“What is this thing we call technology? In the cosmological sense, like, where does it fit in? How does it relate to life? And my current summary would be that it is an extension of life and therefore is not contrary to life. It's an extended version of life—and that gives me hope, because it means that we can always make a greener version of whatever we make.” – Kevin Kelly
In this episode of Outliers, I’m talking with Kevin Kelly (@kevin2kelly) of WIRED magazine about his perspective on technology and its evolution. We discuss AI, AR, and how humans can benefit from partnering with and embracing tech.
Kevin Kelly was the Founding Executive Editor of WIRED magazine and the Editor of Whole Earth Review. He’s also the author of several best-selling books, including Out of Control and What Technology Wants. His perspective on science and technology has been featured in writings for The New York Times, The Economist, and Time magazine, and he served as a futurist advisor for Steven Spielberg’s film, Minority Report. Kevin continues to produce content for his newsletter, Recomendo, his YouTube channel, and his weekly podcast, Cool Tools.
- 00:00:48 - The turning point for Kevin's relationship with technology
- 00:05:06 - Kevin's thoughts on what technology wants
- 00:07:31 - Technology's evolution in the directions of more complexity, more diversity, and/or more specificity
- 00:11:19 - General purpose vs. specialized technology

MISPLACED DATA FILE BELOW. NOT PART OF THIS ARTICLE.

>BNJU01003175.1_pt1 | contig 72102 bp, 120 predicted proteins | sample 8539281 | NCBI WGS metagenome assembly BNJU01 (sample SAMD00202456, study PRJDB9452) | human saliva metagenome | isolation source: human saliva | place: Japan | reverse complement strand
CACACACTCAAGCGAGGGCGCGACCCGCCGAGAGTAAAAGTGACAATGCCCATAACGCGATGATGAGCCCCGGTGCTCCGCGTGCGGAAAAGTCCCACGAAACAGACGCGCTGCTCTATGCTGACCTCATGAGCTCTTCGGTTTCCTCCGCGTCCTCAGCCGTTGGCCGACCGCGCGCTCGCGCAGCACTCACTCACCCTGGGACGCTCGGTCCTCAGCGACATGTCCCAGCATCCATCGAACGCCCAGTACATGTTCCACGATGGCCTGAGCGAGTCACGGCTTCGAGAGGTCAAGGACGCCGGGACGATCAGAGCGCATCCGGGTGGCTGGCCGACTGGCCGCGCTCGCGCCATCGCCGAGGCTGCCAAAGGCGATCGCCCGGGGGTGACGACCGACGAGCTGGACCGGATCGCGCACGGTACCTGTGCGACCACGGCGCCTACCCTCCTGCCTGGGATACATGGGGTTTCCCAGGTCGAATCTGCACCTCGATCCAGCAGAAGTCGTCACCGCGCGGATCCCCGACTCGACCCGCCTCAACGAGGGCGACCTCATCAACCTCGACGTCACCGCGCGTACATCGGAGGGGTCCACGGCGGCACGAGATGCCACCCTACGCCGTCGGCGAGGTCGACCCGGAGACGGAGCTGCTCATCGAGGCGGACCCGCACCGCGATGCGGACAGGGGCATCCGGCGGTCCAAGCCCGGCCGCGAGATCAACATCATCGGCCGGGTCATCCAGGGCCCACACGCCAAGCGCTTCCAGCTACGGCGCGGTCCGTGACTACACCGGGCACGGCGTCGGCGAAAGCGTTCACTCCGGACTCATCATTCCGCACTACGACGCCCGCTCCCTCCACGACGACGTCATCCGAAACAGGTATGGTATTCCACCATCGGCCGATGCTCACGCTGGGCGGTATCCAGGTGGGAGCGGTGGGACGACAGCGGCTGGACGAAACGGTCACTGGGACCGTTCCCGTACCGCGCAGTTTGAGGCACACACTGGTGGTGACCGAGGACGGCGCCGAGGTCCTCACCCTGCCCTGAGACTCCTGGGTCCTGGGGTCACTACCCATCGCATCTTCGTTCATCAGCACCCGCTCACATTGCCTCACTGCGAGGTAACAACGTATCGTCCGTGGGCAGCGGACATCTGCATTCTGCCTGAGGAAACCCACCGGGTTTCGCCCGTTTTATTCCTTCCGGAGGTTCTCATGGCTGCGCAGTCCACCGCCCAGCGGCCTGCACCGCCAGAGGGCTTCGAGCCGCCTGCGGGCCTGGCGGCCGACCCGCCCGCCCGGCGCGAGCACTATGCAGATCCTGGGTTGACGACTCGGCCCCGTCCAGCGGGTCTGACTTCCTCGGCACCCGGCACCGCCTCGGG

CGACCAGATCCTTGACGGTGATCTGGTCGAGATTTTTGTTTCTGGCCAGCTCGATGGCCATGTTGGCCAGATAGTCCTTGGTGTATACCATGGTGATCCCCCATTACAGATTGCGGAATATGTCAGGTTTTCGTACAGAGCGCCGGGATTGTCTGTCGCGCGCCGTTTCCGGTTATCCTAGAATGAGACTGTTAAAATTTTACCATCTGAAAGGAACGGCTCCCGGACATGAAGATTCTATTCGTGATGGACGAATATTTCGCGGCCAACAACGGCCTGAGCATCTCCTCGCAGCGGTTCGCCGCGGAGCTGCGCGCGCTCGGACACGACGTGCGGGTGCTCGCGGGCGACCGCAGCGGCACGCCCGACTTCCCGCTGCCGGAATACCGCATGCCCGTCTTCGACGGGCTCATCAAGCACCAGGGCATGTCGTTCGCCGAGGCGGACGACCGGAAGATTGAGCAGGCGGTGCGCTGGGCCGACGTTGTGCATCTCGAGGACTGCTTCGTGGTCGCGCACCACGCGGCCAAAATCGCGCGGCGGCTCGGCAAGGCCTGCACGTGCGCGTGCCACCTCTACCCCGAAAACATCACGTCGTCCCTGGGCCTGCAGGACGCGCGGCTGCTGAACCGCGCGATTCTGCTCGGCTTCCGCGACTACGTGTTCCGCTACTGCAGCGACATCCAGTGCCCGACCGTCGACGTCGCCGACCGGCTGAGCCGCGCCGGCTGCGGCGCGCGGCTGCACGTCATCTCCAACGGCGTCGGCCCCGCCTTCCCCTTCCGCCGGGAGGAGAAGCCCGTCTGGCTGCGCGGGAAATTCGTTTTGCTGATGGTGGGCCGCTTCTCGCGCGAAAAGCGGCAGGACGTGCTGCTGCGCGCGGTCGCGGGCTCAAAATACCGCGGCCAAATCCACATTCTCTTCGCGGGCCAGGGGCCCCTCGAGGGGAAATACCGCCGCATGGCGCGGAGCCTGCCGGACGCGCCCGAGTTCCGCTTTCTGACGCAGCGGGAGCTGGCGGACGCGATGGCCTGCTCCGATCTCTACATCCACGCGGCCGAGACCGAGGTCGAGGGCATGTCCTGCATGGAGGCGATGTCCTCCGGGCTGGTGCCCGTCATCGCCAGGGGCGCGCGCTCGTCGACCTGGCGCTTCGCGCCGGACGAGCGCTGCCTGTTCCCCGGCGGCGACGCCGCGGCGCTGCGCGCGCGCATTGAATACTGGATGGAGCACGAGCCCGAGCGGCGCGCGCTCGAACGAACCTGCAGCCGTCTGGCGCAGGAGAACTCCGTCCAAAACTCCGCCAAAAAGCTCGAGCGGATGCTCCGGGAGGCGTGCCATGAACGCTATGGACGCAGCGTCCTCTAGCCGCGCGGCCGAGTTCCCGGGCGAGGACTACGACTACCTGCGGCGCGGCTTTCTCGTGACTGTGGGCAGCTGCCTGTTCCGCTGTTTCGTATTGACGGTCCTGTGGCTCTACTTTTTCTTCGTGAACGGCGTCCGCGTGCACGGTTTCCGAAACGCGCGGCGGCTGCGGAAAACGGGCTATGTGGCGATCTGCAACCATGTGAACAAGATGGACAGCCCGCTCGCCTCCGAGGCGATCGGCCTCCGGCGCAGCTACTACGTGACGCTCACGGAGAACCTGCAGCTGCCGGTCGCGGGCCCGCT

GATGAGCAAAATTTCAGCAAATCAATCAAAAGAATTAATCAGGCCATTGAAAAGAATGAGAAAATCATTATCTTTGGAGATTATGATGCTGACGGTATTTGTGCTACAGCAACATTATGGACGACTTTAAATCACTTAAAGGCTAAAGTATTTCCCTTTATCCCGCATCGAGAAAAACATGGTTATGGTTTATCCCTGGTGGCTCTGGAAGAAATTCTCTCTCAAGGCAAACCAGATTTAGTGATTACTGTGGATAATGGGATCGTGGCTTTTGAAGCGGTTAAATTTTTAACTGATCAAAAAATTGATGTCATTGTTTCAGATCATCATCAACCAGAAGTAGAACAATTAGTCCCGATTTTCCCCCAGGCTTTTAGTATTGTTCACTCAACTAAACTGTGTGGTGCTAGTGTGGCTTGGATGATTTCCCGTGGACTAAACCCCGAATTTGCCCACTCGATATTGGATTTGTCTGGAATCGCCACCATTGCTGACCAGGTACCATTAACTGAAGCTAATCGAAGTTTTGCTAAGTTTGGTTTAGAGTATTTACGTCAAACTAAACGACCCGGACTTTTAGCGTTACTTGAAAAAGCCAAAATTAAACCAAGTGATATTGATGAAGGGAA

- 00:13:21 - Managing complexity through simplistic interfaces
- 00:15:20 - The best designers can master complexity to render it simple for users
- 00:16:23 - Kevin's start with Wired magazine
- 00:20:00 - The debate for optimism in technology
- 00:23:53 - Magic Leap and virtual worlds
- 00:30:01 - Kevin's next focus on generative art with AI
- 00:32:37 - Kevin's work on Minority Report
- 00:35:50 - A "centaur" team of human + AI tends to be better than just human or just AI
- 00:37:20 - How Kevin collaborates on his newsletter, Recomendo
- 00:40:21 - Recent recommended books and documentaries
- 00:41:48 - A parting message from Kevin on embracing technology
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Links from the Episode
- Connect with Kevin: Twitter | Instagram | Facebook | Website
- Kevin Kelly | Wikipedia
- The Future According To 'Wired' Editor Kevin Kelly | Forbes
- WIRED Magazine
- Walden by Henry David Thoreau, which inspired Kevin in his youth
- The Big Bang, which Kevin believes is the origin of technology
- Darwin's theory of biological evolution
- Swiss Army knife, a specialized tool that is often touted as a general tool
- AI (Artificial intelligence)
- Default as a means of hiding complexity
- iPhone - example of a simple interface with complexity underneath
- Louis Rossetto, main founder of Wired magazine
- William Gibson’s observation of that the future is already here; it’s just not very evenly distributed
- Technoskeptics / dystopians
- Magic Leap, a spatial computing company Kevin wrote about in Wired